- International Applicants
- Non-Degree Students
- Change of Specialty
- Leave of Absence
- Transfer Credit
- Technical and Academic Standards for Nursing Students
- University Fees and Financial and Regulations
- Drop-Refund Schedule
- Financial Aid
- GW Nursing State Requirements
- Health and Accident Insurance
- Immunization Requirements
- Verification of Health Status
- Compliance with HIPAA Guidelines
- Technical and Software Requirements
- Procedures on the Evaluation of Professional Comportment
- Evaluation of Academic Performance
- Appeal Procedures for Cases of Alleged Improper Academic Evaluation
- Academic Standing
- Academic Probation
- Independent Study
- Course Waiver
- Relocation During Program of Study
- Change of Specialty
- Change in Course Enrollment
- Honor Society
- Clinical Compliance Management
- Clinical Site Specific Requirements
- Change of Preceptor
- Delay in Clinical Placement
- Notification of Clearance to Begin a Clinical Rotation
- Required Components of a Clinical Placement
- Clinical Site Withdrawal
- Change of Preceptor
To be considered for admission to any GW Nursing program, prospective students must complete the online application and pay an $80 fee through the TargetX platform. Unofficial transcripts must be submitted from each academic institution attended, regardless of whether credit was earned. Detailed application information is available on the school website at nursing.gwu.edu. Applicants should refer to the individual program descriptions for details on prerequisites and supporting documentation, which varies by program. It is the responsibility of applicants to ensure that all required application materials are submitted by the designated deadlines. Official copies of all transcripts are required upon matriculation. All records become the property of GW Nursing and are not returned. In addition, admitted applicants may need to submit information from a criminal background check, drug screen, physical examination, and evidence of required immunizations and health insurance coverage depending on the program option.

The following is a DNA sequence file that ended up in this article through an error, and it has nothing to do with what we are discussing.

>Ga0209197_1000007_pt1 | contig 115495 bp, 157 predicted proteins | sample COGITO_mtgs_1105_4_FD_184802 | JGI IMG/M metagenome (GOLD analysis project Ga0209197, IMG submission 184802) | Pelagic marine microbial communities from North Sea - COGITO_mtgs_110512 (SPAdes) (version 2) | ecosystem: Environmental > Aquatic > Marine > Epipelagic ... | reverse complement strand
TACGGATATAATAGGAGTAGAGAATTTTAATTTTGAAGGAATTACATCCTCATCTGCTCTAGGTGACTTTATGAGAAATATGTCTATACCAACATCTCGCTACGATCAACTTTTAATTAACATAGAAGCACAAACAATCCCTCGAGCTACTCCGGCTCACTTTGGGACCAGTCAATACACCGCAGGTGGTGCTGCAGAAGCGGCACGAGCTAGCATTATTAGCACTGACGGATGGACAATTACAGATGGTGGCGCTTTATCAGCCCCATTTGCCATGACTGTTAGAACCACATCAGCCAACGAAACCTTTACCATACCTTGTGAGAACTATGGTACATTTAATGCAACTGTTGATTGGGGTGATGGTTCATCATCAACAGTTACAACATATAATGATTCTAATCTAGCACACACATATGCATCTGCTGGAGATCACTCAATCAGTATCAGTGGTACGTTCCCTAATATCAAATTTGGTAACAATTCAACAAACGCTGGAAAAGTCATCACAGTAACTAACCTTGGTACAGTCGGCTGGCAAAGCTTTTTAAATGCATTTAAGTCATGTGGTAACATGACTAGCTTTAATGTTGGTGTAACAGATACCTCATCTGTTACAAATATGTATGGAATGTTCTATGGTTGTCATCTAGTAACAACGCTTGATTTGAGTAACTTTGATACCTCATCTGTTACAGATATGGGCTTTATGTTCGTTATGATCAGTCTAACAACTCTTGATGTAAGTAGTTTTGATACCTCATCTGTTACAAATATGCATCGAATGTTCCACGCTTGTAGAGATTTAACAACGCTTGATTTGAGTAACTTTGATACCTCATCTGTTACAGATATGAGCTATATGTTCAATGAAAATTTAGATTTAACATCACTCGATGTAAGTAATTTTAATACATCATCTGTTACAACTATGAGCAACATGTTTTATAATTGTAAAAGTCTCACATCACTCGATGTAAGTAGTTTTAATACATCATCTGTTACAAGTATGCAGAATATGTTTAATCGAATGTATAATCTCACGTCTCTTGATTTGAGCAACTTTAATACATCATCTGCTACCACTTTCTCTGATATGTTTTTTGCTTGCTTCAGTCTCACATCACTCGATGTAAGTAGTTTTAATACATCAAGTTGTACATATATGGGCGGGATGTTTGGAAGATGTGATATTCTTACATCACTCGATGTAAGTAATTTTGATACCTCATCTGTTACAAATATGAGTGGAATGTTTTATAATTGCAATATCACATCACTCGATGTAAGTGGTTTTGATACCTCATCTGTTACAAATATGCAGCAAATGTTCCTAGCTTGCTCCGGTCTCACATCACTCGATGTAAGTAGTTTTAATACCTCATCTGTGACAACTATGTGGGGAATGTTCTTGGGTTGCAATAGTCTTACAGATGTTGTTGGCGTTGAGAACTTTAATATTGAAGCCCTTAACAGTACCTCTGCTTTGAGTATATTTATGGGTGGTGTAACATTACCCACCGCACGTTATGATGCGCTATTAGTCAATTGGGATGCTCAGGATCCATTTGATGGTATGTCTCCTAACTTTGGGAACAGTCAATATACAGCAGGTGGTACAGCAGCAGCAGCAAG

Admission with conditions may be offered at the discretion of the admissions committee and the assistant/associate dean for the program. The terms of admission are outlined in the letter of admission from GW Nursing. Students enrolled in clinical-based programs must complete a criminal background check and drug screen prior to enrollment in a clinical course. Criminal background checks and drug screens are conducted through CastleBranch©. Students matriculating in clinical programs must also complete the pre-clinical requirements outlined in the Clinical Compliance Management section of the GW Nursing Bulletin.
Upon notification of admission, the student is required to accept the offer of admission officially on the TargetX platform and submit an advance tuition deposit of $500. The deposit is credited toward tuition and is nonrefundable. Failure to pay this deposit may result in the revocation of a student's offer of admission.
International applicants should refer to related policies on the GW Bulletin. Applicants whose native language is not English or who are not citizens of countries where English is an official language must submit test scores from either Test of English as a Foreign Language (TOEFL) or academic International English Language Testing System (IELTS). The following are the minimum scores for admission consideration: